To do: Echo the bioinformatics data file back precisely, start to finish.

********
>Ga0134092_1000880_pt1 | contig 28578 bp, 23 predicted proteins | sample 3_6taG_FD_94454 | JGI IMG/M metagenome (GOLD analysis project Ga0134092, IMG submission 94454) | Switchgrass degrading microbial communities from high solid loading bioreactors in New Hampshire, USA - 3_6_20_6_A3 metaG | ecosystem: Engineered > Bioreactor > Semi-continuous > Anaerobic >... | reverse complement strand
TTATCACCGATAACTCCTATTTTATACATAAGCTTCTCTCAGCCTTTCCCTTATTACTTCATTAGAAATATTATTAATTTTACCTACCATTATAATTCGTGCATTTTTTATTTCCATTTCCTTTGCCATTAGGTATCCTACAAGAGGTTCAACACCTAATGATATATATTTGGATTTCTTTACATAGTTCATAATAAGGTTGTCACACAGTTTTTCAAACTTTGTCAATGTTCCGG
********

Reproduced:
>Ga0134092_1000880_pt1 | contig 28578 bp, 23 predicted proteins | sample 3_6taG_FD_94454 | JGI IMG/M metagenome (GOLD analysis project Ga0134092, IMG submission 94454) | Switchgrass degrading microbial communities from high solid loading bioreactors in New Hampshire, USA - 3_6_20_6_A3 metaG | ecosystem: Engineered > Bioreactor > Semi-continuous > Anaerobic >... | reverse complement strand
TTATCACCGATAACTCCTATTTTATACATAAGCTTCTCTCAGCCTTTCCCTTATTACTTCATTAGAAATATTATTAATTTTACCTACCATTATAATTCGTGCATTTTTTATTTCCATTTCCTTTGCCATTAGGTATCCTACAAGAGGTTCAACACCTAATGATATATATTTGGATTTCTTTACATAGTTCATAATAAGGTTGTCACACAGTTTTTCAAACTTTGTCAATGTTCCGG